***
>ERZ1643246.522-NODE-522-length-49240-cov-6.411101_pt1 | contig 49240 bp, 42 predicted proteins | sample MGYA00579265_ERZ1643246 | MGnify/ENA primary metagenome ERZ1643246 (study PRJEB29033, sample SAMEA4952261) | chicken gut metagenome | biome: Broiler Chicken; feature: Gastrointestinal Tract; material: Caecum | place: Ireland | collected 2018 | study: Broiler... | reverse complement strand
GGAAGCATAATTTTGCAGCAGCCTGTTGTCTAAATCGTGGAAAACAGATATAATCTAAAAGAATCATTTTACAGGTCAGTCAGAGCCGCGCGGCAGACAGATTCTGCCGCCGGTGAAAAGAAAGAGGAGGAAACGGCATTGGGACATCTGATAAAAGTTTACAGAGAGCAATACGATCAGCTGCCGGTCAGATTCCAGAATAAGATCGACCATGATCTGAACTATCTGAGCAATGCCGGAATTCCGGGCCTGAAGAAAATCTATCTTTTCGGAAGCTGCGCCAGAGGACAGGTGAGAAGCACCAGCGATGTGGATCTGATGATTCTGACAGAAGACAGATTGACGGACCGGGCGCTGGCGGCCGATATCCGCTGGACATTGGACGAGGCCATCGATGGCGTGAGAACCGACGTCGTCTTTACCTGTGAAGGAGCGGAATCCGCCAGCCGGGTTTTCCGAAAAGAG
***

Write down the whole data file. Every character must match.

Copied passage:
>ERZ1643246.522-NODE-522-length-49240-cov-6.411101_pt1 | contig 49240 bp, 42 predicted proteins | sample MGYA00579265_ERZ1643246 | MGnify/ENA primary metagenome ERZ1643246 (study PRJEB29033, sample SAMEA4952261) | chicken gut metagenome | biome: Broiler Chicken; feature: Gastrointestinal Tract; material: Caecum | place: Ireland | collected 2018 | study: Broiler... | reverse complement strand
GGAAGCATAATTTTGCAGCAGCCTGTTGTCTAAATCGTGGAAAACAGATATAATCTAAAAGAATCATTTTACAGGTCAGTCAGAGCCGCGCGGCAGACAGATTCTGCCGCCGGTGAAAAGAAAGAGGAGGAAACGGCATTGGGACATCTGATAAAAGTTTACAGAGAGCAATACGATCAGCTGCCGGTCAGATTCCAGAATAAGATCGACCATGATCTGAACTATCTGAGCAATGCCGGAATTCCGGGCCTGAAGAAAATCTATCTTTTCGGAAGCTGCGCCAGAGGACAGGTGAGAAGCACCAGCGATGTGGATCTGATGATTCTGACAGAAGACAGATTGACGGACCGGGCGCTGGCGGCCGATATCCGCTGGACATTGGACGAGGCCATCGATGGCGTGAGAACCGACGTCGTCTTTACCTGTGAAGGAGCGGAATCCGCCAGCCGGGTTTTCCGAAAAGAG